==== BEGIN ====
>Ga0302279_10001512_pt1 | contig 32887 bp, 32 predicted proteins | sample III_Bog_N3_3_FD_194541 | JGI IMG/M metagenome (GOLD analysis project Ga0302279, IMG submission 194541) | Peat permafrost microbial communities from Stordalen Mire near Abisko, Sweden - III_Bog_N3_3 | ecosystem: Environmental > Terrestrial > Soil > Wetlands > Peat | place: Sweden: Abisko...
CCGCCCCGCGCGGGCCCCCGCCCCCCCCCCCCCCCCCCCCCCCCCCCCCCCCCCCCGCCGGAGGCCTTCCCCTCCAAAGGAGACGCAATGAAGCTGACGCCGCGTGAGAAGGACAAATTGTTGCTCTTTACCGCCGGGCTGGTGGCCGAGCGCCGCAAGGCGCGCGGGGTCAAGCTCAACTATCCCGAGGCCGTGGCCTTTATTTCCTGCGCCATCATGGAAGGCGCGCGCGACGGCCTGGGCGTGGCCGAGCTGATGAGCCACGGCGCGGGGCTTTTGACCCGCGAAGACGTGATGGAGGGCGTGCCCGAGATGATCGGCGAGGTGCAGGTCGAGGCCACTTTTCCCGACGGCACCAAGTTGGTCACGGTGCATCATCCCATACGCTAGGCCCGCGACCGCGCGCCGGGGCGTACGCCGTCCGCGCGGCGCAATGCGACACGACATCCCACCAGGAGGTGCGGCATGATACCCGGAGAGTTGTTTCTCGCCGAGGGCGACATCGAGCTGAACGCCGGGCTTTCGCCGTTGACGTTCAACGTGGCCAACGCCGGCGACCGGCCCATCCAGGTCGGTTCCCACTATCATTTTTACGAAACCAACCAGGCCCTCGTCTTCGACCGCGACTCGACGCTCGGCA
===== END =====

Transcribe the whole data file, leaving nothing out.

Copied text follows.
>Ga0302279_10001512_pt1 | contig 32887 bp, 32 predicted proteins | sample III_Bog_N3_3_FD_194541 | JGI IMG/M metagenome (GOLD analysis project Ga0302279, IMG submission 194541) | Peat permafrost microbial communities from Stordalen Mire near Abisko, Sweden - III_Bog_N3_3 | ecosystem: Environmental > Terrestrial > Soil > Wetlands > Peat | place: Sweden: Abisko...
CCGCCCCGCGCGGGCCCCCGCCCCCCCCCCCCCCCCCCCCCCCCCCCCCCCCCCCCGCCGGAGGCCTTCCCCTCCAAAGGAGACGCAATGAAGCTGACGCCGCGTGAGAAGGACAAATTGTTGCTCTTTACCGCCGGGCTGGTGGCCGAGCGCCGCAAGGCGCGCGGGGTCAAGCTCAACTATCCCGAGGCCGTGGCCTTTATTTCCTGCGCCATCATGGAAGGCGCGCGCGACGGCCTGGGCGTGGCCGAGCTGATGAGCCACGGCGCGGGGCTTTTGACCCGCGAAGACGTGATGGAGGGCGTGCCCGAGATGATCGGCGAGGTGCAGGTCGAGGCCACTTTTCCCGACGGCACCAAGTTGGTCACGGTGCATCATCCCATACGCTAGGCCCGCGACCGCGCGCCGGGGCGTACGCCGTCCGCGCGGCGCAATGCGACACGACATCCCACCAGGAGGTGCGGCATGATACCCGGAGAGTTGTTTCTCGCCGAGGGCGACATCGAGCTGAACGCCGGGCTTTCGCCGTTGACGTTCAACGTGGCCAACGCCGGCGACCGGCCCATCCAGGTCGGTTCCCACTATCATTTTTACGAAACCAACCAGGCCCTCGTCTTCGACCGCGACTCGACGCTCGGCA